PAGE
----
The Near-Extinction & Resurgence Of Bison

Most American students have studied the tragedy of the bison: how the great natural herds were slaughtered to the brink of extinction by commercial hunters and sports hunters—which simultaneously starved off many Native American tribes, who relied on the bison for food, clothing, coverings for their lodges, sinew for bow strings, tools and fuel. Bison once ranged over most of the continent, from the Rockies east to almost the Atlantic Ocean (hence Buffalo, New York); and from Mexico to as far north as Canada’s Great Slave Lake.

A prominent naturalist, artist and author of Wild Animals I Have Known, Ernest Thompson Seton, working in the mid- to late-1800s, made a scientific estimate of 75 million bison.  (His 1898 book is still in print—click here for more information.) Native Americans, using only bow and arrow, killed only what they needed to live on; beginning in the 1870s, white hunters with rifles began a mass slaughter of herds to sell the hides. The bison herds began to deplete. The great wealth of bison was almost completely wasted by men who wanted only the hides and tongues, and left the meat and other valuable parts to rot in the sun.

Around 1870, Argentina, the main source for fine leather used in Europe, had extinguished its own source of leather, the wild Pampas cattle. Bison skins quickly became the new source for fine European leather: Hides were more valuable than ever and the fate of the bison was sealed.

  Wild Animals I Have Known
Written in 1898, it’s a great story. Find it on

With zealous hunting, their end was in sight by 1880. The thundering herds that a few decades earlier were so vast they could not be counted (a train on the Kansas Pacific Railroad in 1868 traveled 120 miles through one continuous herd), had disappeared. The last great herds of 1881 and 1882 were surrounded by hunters blocking their migration routes. Records show that 200,000 hides were shipped east in 1882, a figure that dropped to 40,000 in 1883, and to just 300 hides in 1884. By then the bison were gone: the most extensive hunt of a single species of mammal in the history of the world had wiped them out. Ernest Thompson Seton, in 1895, said he could verify only 800 bison existing in all of North America.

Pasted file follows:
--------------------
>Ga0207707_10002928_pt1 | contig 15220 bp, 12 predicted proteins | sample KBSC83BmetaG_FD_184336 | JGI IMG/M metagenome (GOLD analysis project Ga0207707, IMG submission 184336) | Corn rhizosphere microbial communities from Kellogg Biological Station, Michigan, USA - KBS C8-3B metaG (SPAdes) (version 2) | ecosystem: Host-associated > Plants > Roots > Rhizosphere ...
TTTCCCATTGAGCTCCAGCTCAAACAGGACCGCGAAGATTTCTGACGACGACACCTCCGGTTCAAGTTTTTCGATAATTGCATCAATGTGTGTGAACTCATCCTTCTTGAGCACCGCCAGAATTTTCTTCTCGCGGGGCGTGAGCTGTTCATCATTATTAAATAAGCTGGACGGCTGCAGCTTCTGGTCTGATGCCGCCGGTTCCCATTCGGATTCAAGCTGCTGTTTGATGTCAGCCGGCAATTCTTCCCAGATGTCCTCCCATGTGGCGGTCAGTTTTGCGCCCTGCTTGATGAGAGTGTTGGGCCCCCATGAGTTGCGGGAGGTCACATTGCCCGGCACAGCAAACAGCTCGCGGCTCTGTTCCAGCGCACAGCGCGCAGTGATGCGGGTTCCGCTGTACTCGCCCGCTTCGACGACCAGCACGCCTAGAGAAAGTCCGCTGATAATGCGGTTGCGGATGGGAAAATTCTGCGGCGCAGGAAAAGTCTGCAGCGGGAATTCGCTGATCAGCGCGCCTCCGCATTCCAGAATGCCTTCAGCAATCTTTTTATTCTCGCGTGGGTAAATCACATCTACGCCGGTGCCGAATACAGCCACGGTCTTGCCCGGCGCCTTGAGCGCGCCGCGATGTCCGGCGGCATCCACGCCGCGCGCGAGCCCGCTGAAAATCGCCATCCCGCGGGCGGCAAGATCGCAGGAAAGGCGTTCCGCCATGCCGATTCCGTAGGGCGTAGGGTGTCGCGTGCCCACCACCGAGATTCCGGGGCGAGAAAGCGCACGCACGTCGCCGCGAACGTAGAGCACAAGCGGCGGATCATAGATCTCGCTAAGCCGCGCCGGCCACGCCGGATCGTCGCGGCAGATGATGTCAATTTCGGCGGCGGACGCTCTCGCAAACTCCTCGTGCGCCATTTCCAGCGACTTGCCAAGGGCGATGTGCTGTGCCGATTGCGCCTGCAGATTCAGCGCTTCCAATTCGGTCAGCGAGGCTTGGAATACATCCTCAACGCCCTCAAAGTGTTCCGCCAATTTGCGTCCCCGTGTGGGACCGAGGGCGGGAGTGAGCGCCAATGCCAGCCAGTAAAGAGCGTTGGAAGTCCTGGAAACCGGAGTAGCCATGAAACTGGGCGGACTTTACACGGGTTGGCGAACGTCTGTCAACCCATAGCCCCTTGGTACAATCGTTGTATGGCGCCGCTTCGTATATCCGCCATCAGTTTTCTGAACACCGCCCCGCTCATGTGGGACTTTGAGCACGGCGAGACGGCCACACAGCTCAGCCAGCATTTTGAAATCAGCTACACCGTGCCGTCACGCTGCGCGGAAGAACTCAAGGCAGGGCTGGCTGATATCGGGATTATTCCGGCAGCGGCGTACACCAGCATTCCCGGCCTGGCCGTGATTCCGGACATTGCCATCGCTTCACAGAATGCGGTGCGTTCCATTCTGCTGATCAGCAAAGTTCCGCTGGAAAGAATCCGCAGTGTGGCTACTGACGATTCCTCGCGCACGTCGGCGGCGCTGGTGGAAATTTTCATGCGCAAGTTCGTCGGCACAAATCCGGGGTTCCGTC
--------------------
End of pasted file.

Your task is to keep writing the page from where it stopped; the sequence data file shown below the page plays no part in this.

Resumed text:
By 1889, the few remaining animals were saved by the combined efforts of William Hornaday, Director of the New York Zoological Park (now the Bronx Zoo) and a small group of ranchers. In 1905, the American Bison Society was formed to save the bison and protect rangeland for the animals.

Private ranchers kept significant numbers of bison from certain slaughter in the wild. Texan Charles Goodnight had captured bison calves and raised them on his ranch as early as 1876. In 1910 he had 125 animals and had already sold some to zoos and to Yellowstone Park. Offspring of wild bison captured in western Oklahoma in 1883 ended up in the New York Zoological Park in 1904. Three years later some of them were shipped back to their original Oklahoma range, and became the nucleus of the present-day herd of 600 in the Wichita Mountains Wildlife Refuge.

Part of the herd at Full Circle Bison Ranch in Oregon.

Today, more than 100 years later, most of North America’s 350,000 bison are found on commercial ranches. Over the last several decades, the search for heart-healthy and gourmet meats has led to commercial ranching of bison, which has led to a resurgence of the herds. The National Bison Association has more than 2,400 members in 50 states and 20 countries; the Canadian Bison Association has 1,400 members. The industry is showing strong growth of 15 to 20 percent a year. The federal government is not involved: it is supply and demand—the interest of consumers in purchasing bison meat—that will restore the bison herds to the plains.


Continue To Page 3: Bison Vs. Buffalo & Cattle ~The Final Tally